Did the FDIC Just Signal a Bearish Move?

Stocks are all over the place today as investors weigh the severity of the continued Covid-19 outbreak. This morning, the market opened lower on news that 45,000 new coronavirus cases had been confirmed in the U.S. on Tuesday. That’s the highest daily increase in infections since April 26th, when medical centers reported roughly 36,000 new cases in a single day.

Weekly jobless claims disappointed, too. The Labor Department announced that 1.48 million Americans filed for unemployment last week, surpassing the 1.35 million consensus estimate.

“No matter which way you look at it, over a million unemployed is a very bad thing,” Mike Loewengart, managing director of investment strategy at E-Trade, said.

“It will take some time to unwind the structural damage COVID has caused across the world. While it’s certainly uncomfortable, the everyday investor should be used to ongoing market volatility at this point.”

After Tuesday’s sell-off, bulls were looking for reasons to stay optimistic.

The Covid-19 resurgence and unemployment data did not help them in that regard.

What did encourage investors, however, was a decision by the Federal Deposit Insurance Commission (FDIC) to allow banks to make larger investments into venture capital funds. In short, banks won’t need to set aside margin for derivatives traders between common affiliates of the same firm.

The change should free up more capital for banks. In response, financials leaped higher.

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“When we think about a recession of the magnitude that we have, there’s going to be some credit write-offs by banks,” explained Art Hogan, chief market strategist at National Securities.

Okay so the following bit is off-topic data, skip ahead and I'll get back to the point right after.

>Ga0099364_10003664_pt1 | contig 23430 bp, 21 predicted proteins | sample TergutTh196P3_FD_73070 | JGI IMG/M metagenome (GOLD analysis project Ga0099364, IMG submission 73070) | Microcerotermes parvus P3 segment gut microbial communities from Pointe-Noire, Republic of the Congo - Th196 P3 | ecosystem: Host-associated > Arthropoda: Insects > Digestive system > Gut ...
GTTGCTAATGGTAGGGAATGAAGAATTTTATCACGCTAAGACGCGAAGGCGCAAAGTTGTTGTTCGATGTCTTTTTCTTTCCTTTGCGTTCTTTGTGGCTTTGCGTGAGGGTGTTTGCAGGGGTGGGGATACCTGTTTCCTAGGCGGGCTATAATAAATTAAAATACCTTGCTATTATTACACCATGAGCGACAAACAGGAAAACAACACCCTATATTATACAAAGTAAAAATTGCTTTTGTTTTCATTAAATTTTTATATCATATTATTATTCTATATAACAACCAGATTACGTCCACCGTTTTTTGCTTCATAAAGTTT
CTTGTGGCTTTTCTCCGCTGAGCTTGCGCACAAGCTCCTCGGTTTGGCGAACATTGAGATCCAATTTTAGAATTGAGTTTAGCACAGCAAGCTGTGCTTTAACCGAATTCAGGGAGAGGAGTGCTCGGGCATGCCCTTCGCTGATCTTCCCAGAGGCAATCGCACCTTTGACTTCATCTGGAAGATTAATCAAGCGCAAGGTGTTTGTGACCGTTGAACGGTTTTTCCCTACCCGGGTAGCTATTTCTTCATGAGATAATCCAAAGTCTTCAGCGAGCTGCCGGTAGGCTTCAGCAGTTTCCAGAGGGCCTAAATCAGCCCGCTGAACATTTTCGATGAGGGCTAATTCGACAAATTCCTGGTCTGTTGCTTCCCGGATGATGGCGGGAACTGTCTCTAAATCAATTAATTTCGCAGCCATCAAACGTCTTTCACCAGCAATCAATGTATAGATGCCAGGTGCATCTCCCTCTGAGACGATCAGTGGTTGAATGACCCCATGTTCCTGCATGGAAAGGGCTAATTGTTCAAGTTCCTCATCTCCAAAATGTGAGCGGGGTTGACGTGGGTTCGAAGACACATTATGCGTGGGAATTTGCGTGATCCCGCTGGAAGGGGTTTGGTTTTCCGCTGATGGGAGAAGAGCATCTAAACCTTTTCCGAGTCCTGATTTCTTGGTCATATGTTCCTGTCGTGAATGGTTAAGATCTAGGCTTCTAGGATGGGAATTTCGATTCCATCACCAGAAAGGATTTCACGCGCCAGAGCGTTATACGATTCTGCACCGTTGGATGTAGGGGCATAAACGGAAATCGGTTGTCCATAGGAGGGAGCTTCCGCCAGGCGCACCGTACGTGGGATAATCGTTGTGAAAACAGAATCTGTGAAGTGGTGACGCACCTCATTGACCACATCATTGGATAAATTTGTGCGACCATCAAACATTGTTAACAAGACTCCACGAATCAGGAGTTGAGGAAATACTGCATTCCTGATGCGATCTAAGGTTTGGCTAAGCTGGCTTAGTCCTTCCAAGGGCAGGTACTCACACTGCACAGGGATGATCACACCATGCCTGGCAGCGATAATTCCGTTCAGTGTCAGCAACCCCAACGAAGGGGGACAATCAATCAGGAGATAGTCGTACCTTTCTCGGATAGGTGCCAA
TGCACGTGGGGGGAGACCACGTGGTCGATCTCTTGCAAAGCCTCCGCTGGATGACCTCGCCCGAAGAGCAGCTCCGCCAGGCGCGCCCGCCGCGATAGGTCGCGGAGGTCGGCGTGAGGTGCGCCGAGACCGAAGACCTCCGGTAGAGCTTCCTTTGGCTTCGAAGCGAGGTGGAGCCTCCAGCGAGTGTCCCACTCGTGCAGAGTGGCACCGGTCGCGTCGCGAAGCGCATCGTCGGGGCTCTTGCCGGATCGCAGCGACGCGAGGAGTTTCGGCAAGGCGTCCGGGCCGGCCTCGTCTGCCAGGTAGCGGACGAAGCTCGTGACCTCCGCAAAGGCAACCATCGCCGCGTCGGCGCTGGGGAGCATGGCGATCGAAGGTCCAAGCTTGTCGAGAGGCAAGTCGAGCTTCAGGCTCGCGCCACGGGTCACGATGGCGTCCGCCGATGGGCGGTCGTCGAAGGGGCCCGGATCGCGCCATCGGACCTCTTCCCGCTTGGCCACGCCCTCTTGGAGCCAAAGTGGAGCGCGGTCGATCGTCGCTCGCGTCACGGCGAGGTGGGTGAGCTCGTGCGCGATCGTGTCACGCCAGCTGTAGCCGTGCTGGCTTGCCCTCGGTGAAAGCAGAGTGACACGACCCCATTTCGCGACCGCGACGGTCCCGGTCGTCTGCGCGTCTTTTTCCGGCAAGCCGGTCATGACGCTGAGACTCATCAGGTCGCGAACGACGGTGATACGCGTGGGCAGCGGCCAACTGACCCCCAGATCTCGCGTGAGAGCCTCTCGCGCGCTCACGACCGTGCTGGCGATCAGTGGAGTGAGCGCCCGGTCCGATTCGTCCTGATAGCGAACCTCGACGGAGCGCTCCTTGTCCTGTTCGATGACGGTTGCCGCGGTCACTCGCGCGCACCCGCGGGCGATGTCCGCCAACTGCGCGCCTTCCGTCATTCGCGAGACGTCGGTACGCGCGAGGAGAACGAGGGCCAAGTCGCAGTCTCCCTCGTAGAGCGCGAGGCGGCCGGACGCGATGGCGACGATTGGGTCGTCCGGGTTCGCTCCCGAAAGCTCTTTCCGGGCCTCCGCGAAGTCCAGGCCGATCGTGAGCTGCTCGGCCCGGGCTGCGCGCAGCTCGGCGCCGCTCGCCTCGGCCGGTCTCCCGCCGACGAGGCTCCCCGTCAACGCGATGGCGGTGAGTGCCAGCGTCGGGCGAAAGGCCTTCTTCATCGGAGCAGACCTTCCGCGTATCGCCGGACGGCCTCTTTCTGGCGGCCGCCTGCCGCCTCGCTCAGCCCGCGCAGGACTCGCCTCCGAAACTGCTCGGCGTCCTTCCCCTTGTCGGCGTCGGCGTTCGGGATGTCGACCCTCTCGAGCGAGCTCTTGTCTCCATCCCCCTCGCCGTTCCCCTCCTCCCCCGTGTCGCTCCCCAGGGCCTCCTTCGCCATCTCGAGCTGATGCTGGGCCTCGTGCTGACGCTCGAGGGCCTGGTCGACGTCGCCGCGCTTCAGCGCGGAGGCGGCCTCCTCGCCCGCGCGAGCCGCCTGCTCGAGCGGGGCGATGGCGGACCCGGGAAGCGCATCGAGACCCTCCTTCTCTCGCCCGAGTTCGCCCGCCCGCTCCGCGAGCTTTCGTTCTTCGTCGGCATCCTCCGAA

“The fact that they’re going to have more working capital makes markets breathe a sigh of relief.”

And though banks will likely generate higher returns with more working capital at hand, it also calls into question why the FDIC reduced the funds required for derivatives traders in the first place.

Is this simply an attempt to boost America’s ailing banks? Or is it the result of an “SOS” from the financial sector?

If anything, the long-term implications of today’s adjustment seem bearish. Short-term, banks will benefit, but reduced margin requirements may be another example of fiscal “lipstick” being applied to the banking sector, one of the U.S. economy’s many current “pigs.”

Potentially offsetting the FDIC’s announcement is a pause on reopening efforts in Texas. With Covid-19 cases rising in “The Lone Star State,” Texas Gov. Greg Abbott is preventing any further businesses from reopening. Those that had already opened back up over the last few weeks will be allowed to stay open.

“The last thing we want to do as a state is go backwards and close down businesses,” Abbott said via press release.

“This temporary pause will help our state corral the spread until we can safely enter the next phase of opening our state for business.”

Other states are likely to follow suit should new coronavirus cases emerge in greater number moving forward.

The decision to pause reopenings elsewhere could have major implications on the market. Even if an uptick in infections reveals a vastly reduced mortality rate for Covid-19 patients, investors will first focus on the fact that the pandemic isn’t going away.

Overall, the market’s facing more bearish influences than bullish ones. With stocks currently treading water, we seem to be just another bad news day (or two) away from a larger sell-off.

One that could drag down Facebook, Apple, Amazon, Google parent company Alphabet, and Microsoft – which altogether control roughly 20% of the Wilshire 5000 index’s total capitalization, and as a result, the destiny of the market.

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